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Homework Help: Pu-239 + 1N fissions into what?

  1. Jul 1, 2009 #1
    I'm working on my very last question of the last exam of the last class for my corespondents high school program. Almost done!!! But I need help on this one. I've spent too much time on it already but I still don't know how to answer it.

    1. The problem statement, all variables and given/known data
    "Complete each equation. Classify each as nuclear fission or nuclear fusion:

    (a.) 239/94 Pu + 1/0 N -----> ________________ + 3 (1/0 N) + _________________

    (b.) 2/1 H + 3/1 H ------> 4/2 He + __________________ + _________________ "

    The above numbers (x/y) is a super-script and sub-script respectively.

    2. Relevant equations


    3. The attempt at a solution

    Classifying them is easy enough, (a.) is fission and (b.) is fusion. I also found from Wikipedia's Fusion article what I think is the right answer. In the first blank I have 1 neutron and in the second blank I've given the total energy released of 17.6 MeV. I don't know if I should try and show how that would be calculated, by finding the mass defect and using E=mc^2.

    part (a.) is more difficult because from the research I've done the is no single pair of isotopes that Pu-239 will always split into. There are dozens of different elements and isotopes it could break into. All I know is that the protons & neutrons on the right side should add up to the left side. My text book only has one chapter on Nuclear Physics and does not give more than a few paragraphs on fission. So it doesn't really give me the information of how to solve this.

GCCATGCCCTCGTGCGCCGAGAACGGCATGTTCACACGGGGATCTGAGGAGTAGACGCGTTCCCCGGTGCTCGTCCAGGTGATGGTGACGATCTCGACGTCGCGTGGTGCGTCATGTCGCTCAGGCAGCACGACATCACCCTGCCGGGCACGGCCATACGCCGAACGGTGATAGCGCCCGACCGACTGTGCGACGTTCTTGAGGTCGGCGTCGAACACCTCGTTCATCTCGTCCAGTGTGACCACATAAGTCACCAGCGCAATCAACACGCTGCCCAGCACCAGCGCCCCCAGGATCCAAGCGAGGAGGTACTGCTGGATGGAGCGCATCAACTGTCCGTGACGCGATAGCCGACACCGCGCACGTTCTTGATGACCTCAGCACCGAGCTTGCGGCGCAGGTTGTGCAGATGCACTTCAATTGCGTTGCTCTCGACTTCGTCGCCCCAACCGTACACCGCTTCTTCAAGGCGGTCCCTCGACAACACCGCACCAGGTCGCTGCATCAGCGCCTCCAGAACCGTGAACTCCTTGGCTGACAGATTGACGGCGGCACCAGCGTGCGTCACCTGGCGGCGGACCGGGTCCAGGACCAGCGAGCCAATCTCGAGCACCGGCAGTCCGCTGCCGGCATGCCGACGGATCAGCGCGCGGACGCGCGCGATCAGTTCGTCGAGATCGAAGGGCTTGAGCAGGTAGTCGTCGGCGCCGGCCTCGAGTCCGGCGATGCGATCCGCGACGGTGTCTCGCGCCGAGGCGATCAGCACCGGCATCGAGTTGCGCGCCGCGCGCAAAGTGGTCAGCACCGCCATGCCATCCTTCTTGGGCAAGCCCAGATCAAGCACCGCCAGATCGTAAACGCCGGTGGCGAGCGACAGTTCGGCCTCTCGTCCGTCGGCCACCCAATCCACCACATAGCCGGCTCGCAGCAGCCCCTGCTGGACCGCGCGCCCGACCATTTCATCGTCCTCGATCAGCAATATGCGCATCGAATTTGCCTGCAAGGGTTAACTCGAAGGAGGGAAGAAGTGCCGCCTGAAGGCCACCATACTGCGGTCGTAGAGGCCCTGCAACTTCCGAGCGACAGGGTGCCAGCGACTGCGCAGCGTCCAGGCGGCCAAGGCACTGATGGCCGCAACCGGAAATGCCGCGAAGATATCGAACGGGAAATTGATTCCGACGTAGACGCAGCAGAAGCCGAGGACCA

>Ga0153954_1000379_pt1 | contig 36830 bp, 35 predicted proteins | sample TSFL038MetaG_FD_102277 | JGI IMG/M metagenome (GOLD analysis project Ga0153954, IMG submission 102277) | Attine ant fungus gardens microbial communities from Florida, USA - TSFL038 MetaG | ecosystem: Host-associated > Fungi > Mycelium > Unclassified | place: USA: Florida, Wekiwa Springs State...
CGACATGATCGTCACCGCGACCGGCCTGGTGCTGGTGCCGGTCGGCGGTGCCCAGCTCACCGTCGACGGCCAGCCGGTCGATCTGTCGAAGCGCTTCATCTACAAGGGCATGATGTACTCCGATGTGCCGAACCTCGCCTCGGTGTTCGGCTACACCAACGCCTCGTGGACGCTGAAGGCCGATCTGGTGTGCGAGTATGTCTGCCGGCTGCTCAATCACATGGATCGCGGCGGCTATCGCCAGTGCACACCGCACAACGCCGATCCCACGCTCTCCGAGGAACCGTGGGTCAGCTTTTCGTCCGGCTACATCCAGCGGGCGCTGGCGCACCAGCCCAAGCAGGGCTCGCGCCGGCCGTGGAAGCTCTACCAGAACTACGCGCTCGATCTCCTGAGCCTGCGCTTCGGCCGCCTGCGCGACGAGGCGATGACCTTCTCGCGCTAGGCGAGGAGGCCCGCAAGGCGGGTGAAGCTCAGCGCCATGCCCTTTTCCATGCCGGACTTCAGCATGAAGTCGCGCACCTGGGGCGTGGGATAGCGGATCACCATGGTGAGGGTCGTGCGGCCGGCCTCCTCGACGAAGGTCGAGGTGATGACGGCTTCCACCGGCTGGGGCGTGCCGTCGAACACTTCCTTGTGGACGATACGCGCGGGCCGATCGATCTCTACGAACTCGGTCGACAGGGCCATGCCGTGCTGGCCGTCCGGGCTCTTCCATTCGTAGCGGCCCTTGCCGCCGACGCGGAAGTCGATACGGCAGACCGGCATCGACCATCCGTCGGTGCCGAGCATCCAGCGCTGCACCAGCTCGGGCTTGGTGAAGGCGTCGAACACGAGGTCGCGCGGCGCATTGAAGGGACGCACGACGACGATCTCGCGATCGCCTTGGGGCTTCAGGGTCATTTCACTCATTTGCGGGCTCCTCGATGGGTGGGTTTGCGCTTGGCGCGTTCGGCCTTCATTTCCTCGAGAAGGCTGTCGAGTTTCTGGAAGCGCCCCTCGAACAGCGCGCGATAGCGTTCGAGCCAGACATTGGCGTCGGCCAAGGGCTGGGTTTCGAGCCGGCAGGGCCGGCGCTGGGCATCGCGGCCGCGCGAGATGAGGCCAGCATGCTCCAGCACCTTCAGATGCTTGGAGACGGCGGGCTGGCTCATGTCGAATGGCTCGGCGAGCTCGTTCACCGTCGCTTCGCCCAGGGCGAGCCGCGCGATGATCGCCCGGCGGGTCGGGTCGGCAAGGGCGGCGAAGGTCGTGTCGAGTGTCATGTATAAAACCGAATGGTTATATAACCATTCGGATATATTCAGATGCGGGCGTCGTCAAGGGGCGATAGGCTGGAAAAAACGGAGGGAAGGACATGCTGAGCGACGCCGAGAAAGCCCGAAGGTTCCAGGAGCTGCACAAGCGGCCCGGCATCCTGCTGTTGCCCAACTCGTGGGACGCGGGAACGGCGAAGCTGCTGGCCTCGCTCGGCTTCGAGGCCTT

So since there is no one answer for it I thought I would try and find a generic example of a common (most probable) way a Pu atom could fission, and use that. I never could find anything spelled out (unlike for U 235 which I've found many example equations), just some probability graphs from Wikipedia's Fission product yield article. I've tried Xe and Zr or Tc and Sb or Rh and Sn, but I can't find any real isotopes of those that actually add together to balance the equation out. Is there any two isotopes that could be used to "fill in the blanks" in question (a.) or is it more likely to be 3 isotopes and I need to add a "blank" to their equation? Also should I include the energy released from the reaction, like I did with (b.)?

    Thanks for the help.
  2. jcsd
  3. Jul 1, 2009 #2


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    Homework Helper

    Right, well once the numbers add up, all are correct. But if you should check if you are given the masses of certain elements. Because if you are, then you should try to use those elements.

    Why don't you use U-235 and Deuterium [itex]^2 _1 H[/itex] ?
  4. Jul 2, 2009 #3
    Sure, I could just invent some isotopes and call it good but I wanted to find some real isotopes that commonly result from a Pu-239 fission event.

    If I used the products from a U-235 fission equation they wouldn't add up, since I'm supposed to solve it for Pu-239. The things that I guessed might work from the fission products graph add up right for the protons, (each pair adds to 94) but no isotopes of those elements has enough mass to add up to 237. That's looking at wiki's "Fission products (by element)" article.

    I'm not sure what you mean by using deuterium.

    Thanks, Alan
  5. Jul 2, 2009 #4


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    Homework Helper

    well in that case, I guess you have to research like you are doing now

    Left side is 239+1=240

    Right side= 235 + 3(1)=238 if you add [itex]^2 _1 H [/itex] you'd get get the 240.

    and the atomic numbers would add up as well.
  6. Jul 2, 2009 #5
    There's still a missing proton. Uranium is 92, hydrogen is 1... that's 93 but Pu is 94. So like the others that I've tried one part matches (U-235 and D add to 237) but the other doesn't.

    Should I just invent some isotopes then? I guess the graders would have to have a list of possible isotopes a mile long if they were only going to only accept real observed reactions. Maybe they are just checking peoples ability to add???

    I still would like to know if there is a "correct" answer. Could I post this in the High Energy, Nuclear, Particle Physics forum?

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